Complete Queen concert from Milton Keynes Bowl, 5th June 1982. Tracklist: Flash, The Hero, We Will Rock You (Fast), Action This Day, Play the Game, Staying Power, Somebody to Love, Now I'm ... See full summary »
Freddie Mercury's lip sync is completely off during one shot from "Killer Queen" (apparently the picture and the sound were from different concerts in this case). However, this has been fixed in the new DVD release. See more »
A review is just the opinion of the author...So please do not be upset if mine and yours differ as neither is defacto, but each is, hopefully, interesting. That said, here goes...
I always use "Under Pressure as a dividing line separating early and later Queen, therefore the few years around it is what I refer to as Mid-Period Queen. This concert in 1981 in Montreal fits into that time frame. It's a good time to see them as they are still growing, however they've already achieved major success worldwide. With almost a dozen "hits" to their credit (and "misses" that were not bad either) even casual fans would come away from a Queen show quite impressed. So, we have a setting for a good mid-period Queen showcase.
The show starts out with a much changed tempo, and stripped down, version of "We Will Rock You". It works and I think years later The Eagles must have noticed as they did the same thing rearranging "Hotel California" on "Hell Freezes Over" DVD. What follows is basically a fairly spirited concert version of their hits. It's clear in short order you are watching a very tight band with an extremely unique sound which is in no small order due to the charismatic Freddie Mercury. Freddie Mercury is no cookie cutter front man, he's equal parts Opera, Broadway, Vegas, and Rock. His persona carries the energy with his band-mates providing a solid backup. Speaking of the band: Brian May has the super distorto-crunch chording and saccharine coated double tracked leads that are as indigenous to Queen's sound as Mercury's bombastic vocals. I see May here as not a master guitarist, but a master sound-scapist. What many casual fans will be surprised to witness here is the fact that Roger Taylor was as important as May in the Queen "wall of sound". Mr. Taylor is like a Keith Moon with more control...Plus, he is one heck of an excellent vocalist. Yes, Roger Taylor could have been a front-man as he sings better than Phil Collins for instance. You'll be amazed at just what a big piece of the Queen sound Roger is responsible for, excellent! As for John Deacon, well he's Bill Wymann which is to say boring and but good to the point of being invisible. 2/3'rds the way through the only thing occurs which is out of place, mind you not at show you're physically at, but in the context of a video concert. What am I talking about? Well the obligatory Kettle Drum Solo of course! Seriously, there is a drum solo that segues into a kettle drum solo that culminates with a guitar solo. It's all "noodling" and it's boring in the confines of home video. It is the only break in an otherwise excellently paced DVD. And speaking of the DVD we must address the sound and the video quality. Keep in mind the finest home set up at the time had a VHS-HiFi deck with about 240 (best case) veritcal lines of resolution with a 4:3 aspect ratio and audio that likely had artifacts from helically scanned FM-modulated sound which, though capable of a good frequency range, still sucked when reproduced from mass produced video cassettes. So, what I'm saying is the DVD is a revelation. Video quality is great! It's been converted to 16:9 aspect ratio and it really rocks. The film frames must have been individually tweaked to remove all imperfections while retaining the soft warm quality of analog film. For a 1981 filmed concert the lighting was amazing. Most concert videos of the period were so dark you couldn't turn the brightness/contrast high enough to resolve detail...Not a problem here as this concert is clear and well lighted throughout. I thank the director for that as he correctly understands this is tantamount to the home viewer's enjoyment. As for the sound, well apart from some hard pans of various instruments to mimic the camera's position (common in all 80's and many 90's concert videos) it, too, is great. Sounds warm in a very analog way, but it's with clarity and good upper treble air. I listened on very revealing Martin-Logan electrostatic speakers and I'm happy to report I heard the metallic attack of the cymbals and the upper harmonics very well indeed. Good original sound, and even more importantly very well remastered here.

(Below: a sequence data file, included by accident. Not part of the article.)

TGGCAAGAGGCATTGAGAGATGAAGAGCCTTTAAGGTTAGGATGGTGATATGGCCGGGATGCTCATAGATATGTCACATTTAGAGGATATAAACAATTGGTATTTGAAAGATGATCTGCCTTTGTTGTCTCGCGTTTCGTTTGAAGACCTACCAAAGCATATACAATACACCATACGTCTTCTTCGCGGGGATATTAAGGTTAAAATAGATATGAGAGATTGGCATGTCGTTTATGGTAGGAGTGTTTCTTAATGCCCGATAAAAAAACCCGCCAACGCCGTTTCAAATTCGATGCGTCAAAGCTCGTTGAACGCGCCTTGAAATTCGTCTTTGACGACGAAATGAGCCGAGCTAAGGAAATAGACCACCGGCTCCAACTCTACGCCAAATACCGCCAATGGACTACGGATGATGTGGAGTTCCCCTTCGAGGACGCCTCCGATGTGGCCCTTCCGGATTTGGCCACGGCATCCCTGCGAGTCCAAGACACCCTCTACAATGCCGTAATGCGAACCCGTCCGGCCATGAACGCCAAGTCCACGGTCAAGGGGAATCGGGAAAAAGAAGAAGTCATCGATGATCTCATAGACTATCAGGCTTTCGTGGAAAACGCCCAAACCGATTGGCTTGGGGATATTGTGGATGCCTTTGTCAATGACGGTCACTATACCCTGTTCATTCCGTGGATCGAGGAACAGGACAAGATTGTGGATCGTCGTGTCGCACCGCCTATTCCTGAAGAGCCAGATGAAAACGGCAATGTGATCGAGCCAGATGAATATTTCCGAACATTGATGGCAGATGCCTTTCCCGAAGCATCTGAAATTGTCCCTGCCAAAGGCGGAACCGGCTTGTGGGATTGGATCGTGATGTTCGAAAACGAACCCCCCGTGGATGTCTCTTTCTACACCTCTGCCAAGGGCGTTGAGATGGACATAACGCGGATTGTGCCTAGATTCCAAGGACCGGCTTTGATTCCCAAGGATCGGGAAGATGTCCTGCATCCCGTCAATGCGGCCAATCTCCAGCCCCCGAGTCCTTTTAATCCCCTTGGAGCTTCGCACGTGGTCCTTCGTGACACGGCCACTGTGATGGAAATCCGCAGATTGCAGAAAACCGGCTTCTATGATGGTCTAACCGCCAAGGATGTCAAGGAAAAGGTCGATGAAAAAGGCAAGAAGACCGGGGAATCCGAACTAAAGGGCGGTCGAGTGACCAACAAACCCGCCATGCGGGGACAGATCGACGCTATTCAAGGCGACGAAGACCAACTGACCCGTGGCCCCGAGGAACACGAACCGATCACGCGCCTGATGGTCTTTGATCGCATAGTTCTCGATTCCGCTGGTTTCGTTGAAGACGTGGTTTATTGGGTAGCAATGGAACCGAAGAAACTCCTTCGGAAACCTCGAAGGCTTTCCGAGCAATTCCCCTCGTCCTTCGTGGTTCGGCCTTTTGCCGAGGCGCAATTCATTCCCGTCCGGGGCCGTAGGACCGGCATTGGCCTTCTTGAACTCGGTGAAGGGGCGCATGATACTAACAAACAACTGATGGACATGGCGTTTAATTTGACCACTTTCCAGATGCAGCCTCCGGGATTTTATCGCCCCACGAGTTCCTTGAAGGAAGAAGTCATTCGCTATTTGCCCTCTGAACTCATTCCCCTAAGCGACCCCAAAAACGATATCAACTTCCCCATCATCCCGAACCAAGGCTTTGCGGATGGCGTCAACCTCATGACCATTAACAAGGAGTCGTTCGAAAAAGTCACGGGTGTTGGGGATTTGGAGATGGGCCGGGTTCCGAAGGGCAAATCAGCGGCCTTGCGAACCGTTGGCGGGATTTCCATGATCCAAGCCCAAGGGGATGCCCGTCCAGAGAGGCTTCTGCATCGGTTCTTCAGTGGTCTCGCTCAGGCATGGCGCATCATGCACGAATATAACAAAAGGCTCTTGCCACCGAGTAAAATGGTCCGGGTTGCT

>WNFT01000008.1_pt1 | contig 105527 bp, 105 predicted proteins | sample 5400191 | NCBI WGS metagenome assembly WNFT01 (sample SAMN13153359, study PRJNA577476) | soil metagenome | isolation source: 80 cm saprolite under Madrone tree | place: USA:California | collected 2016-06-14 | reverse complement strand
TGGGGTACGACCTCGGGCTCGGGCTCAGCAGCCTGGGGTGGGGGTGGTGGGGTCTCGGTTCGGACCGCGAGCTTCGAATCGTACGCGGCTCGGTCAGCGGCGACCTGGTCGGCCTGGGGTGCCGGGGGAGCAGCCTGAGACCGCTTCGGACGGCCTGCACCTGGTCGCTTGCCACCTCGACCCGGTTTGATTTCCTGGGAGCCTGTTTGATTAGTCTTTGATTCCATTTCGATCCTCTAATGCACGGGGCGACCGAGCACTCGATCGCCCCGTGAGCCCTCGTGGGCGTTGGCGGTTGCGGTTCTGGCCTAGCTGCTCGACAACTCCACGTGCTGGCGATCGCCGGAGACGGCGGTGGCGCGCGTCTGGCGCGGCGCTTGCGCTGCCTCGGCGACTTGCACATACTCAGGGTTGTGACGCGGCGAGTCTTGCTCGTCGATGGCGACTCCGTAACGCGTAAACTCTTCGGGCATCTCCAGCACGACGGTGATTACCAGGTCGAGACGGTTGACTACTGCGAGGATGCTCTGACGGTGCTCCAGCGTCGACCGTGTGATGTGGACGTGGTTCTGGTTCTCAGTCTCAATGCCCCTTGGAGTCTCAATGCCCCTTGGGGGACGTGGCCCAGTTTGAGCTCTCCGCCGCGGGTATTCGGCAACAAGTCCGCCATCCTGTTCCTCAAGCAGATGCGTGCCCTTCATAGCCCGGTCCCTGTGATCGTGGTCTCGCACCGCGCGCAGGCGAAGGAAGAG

As you can tell I recommend this concert to both the casual and die-hard Queen fan. The production is solid but very low key due to no slickness or over-the-top special effects. Refreshingly straightforward. I'd go further and include even the non-fan as well since the songs are accessible and eminently listen-able, plus Freddie Mercury is a spectacle that Rock is not likely to see anytime soon again. "We Will Rock You" does his legacy justice. To close it's poignant that ten years later (to the day this Montreal show was recorded many say) Freddie Mercury passed away. Most folks still did not know he was gay at the point of this show. You do see that he was no longer playing up his masculinity but was the more ambiguous cabaret persona which was really him...Just a very flamboyant singer who in another era might have been Rudi Vallee. This stuff is a great time capsule of a great band...Miss it at your own peril!
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